Michael Haneke’s masterful Amour is a brilliant paradox, excruciating to watch yet enthralling to view. It’s unsparing in its grim portrait of old-age illness and death, but it lives up to its title by presenting a love that burns as bright as the terminal storyline is bleak.
Nashville audiences will get to see the feature that won the 2012 Palme d’Or at the Cannes Film Festival and is up for four Academy Awards on Feb. 24 beginning Friday at the Belcourt Theatre. The Belcourt long ago staked its claim as the Music City’s go-to place for the world’s best cinema, and this entry on their screening schedule – part of their Oscar Picks programming that runs through Feb. 23 – adds to that well-earned reputation.
Haneke doesn’t keep us in suspense about the outcome – we know the final destination from the opening scene that shows authorities entering a Paris apartment and finding a decomposing body – but he slowly and finely etches the tale of what led to that ending. And with a cast that contains such longtime French acting luminaries as Jean-Louis Trintignant (A Man and a Woman), Emmanuelle Riva (Hiroshima, mon amour) and Isabelle Huppert (Violette Nozière) it’s not surprising that what could have been very tedious in inferior hands is instead quite compelling.
After that begin-at-the-end opening we’re taken back to just before clouds gathered on the horizon for Georges (Trintignant) and Anne (Riva). They’re a loving octogenarian couple who are retired music teachers. We see them in the audience at a concert given by one of Anne’s former students (pianist Alexandre Tharaud essentially playing himself in his acting debut). All seems well as they watch (we never see Tharaud on the stage) and later attend a reception (with some Franz Schubert music underscoring the elegant framing that holds Amour in its steady grip). When they return home, though, they discover someone has attempted to break into their home. That’s the first sign that their seemingly happy retirement won’t stay so much longer.
An incident at breakfast triggers a downward health spiral for Anne, with Georges finding it increasingly difficult to care for her. The situation is not helped by self-centered daughter Eva (Huppert), who’s more at ease talking about her own professional and personal concerns than she’ll ever be about discussing what’s going on with her aging parents. And the mounting indignities of lingering illness (from assisted bathroom visits to cleaning bedsores) come at us throughout Georges and Anne’s journey to oblivion, slowed only momentarily when she delights in his rendition of “Sur le Pont d’Avignon.”
Riva is up for a Best Actress Oscar (at 85 the oldest nominee ever in that category), and she has already received several accolades for her performance. It’s all justified; the arc she takes her character on – from a proud, refined woman to a bed-ridden shell of what she once was – is a highly challenging journey that Riva’s experience, talent and focus makes real. And her tender love for her husband, as well as an element of tantalizing mystery, accompanies her delivery of the line “You’re a monster sometimes, but very kind.” What makes Anne call Georges a monster? We never find out, but it doesn’t matter since Riva gets us to completely buy in to whatever she’s conveying anyway.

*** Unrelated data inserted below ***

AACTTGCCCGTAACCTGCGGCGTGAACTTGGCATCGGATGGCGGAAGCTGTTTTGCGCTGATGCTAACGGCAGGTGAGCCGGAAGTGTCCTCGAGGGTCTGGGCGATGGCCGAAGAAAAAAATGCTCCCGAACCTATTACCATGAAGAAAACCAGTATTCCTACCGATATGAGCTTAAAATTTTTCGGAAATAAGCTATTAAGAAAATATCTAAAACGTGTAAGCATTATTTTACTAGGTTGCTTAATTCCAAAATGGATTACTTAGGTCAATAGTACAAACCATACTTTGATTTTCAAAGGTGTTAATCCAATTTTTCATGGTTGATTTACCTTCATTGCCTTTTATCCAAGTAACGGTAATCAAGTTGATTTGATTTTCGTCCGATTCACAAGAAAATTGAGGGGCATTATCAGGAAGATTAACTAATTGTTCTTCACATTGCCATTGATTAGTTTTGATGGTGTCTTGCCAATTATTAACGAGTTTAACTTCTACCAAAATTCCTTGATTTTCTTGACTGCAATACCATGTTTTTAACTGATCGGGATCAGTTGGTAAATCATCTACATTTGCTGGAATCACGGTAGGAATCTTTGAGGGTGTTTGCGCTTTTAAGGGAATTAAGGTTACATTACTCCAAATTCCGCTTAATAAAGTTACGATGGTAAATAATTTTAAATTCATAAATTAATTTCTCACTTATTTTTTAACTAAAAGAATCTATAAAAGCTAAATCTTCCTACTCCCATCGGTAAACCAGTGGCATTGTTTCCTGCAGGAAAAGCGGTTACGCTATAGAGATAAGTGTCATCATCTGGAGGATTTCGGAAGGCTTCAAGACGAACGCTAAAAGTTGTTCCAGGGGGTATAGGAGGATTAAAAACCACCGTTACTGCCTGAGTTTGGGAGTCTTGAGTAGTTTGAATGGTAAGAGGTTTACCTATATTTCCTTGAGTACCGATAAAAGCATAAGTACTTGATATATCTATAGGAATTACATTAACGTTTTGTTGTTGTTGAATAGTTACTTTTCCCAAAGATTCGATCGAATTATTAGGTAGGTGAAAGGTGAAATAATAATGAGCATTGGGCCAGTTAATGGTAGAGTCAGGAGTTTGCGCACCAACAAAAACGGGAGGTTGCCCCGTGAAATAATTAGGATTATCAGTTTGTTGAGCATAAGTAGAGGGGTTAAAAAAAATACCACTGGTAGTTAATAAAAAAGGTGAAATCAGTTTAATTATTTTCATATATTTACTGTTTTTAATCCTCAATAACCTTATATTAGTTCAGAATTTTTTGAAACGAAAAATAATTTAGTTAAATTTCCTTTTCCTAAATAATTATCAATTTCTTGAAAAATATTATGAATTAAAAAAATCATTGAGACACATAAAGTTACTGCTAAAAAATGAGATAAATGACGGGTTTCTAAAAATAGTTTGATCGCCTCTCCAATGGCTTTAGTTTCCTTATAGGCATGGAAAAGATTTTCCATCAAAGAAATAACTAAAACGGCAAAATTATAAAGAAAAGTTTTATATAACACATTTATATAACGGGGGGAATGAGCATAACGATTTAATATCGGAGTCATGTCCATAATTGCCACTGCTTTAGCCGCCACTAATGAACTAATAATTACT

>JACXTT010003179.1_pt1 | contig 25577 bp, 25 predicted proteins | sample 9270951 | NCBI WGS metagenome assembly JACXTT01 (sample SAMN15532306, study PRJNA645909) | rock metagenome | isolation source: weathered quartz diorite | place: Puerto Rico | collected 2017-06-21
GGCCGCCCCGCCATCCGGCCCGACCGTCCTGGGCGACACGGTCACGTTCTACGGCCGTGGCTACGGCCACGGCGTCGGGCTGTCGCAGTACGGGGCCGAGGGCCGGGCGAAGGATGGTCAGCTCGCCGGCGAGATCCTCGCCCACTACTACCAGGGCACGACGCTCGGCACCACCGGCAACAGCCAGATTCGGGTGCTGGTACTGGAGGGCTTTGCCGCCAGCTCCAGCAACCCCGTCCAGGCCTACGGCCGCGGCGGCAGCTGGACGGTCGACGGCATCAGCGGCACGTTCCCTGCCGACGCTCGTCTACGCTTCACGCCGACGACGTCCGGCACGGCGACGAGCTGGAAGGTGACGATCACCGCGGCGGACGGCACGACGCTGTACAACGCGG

The now 82-year-old Trintignant is no less impressive; the light leaves his eyes and the energy drains from his face as the film progresses until he too presents a character that is a husk of its former self. As with Riva, there’s more than disintegration in Trintignant’s portrayal – Georges’ resolve comes out clearly, particularly when he pointedly tells his self-absorbed daughter, “We’ve always coped, your mother and I.”
As that daughter Huppert could have had a thankless assignment, but in her ever-assured way we come to understand and to some degree sympathize with a middle-aged woman who long ago gave up trying to connect with her somewhat imperious mother and father. And while her character’s desire to place Anne in a nursing home is rebuffed by Georges – “None of all that,” he starchily says of her deteriorating condition, “deserves to be seen” – we understand her frustration with this new and final phase in her parents’ life.
Haneke is certainly used to discomforting audiences (the deranged, masochistic music professor at the center of his 2001 drama The Piano Teacher comes readily to mind) but the Austrian director/writer has an unsentimental approach to life in his films that serves Amour well. And his second collaboration with cinematographer Darius Khondji (Midnight in Paris) – the first was Funny Games – produces an intimate but still detached observation that informs without passing judgment on the proceedings. Haneke trusts that we’ll decide what Amour means to us, and that’s ultimately why this film’s often-depressing story is so intriguing.
Amour (www.sonyclassics.com/amour) opens Friday (Feb. 8) in Nashville at the Belcourt Theatre (2102 Belcourt Ave.) as part of its Oscar Picks series that concludes Feb. 23 (for times check out the film’s listing on the Belcourt website). Rated PG-13 for mature thematic material including a disturbing act and for brief language, in French with English subtitles, 127 min. Written and directed by Michael Haneke. Starring Jean-Louis Trintignant, Emmanuelle Riva, Isabelle Huppert, Alexandre Tharaud, Rita Blanco and Ramón Agirre.
*Photos by Darius Khondji courtesy Sony Pictures Classics.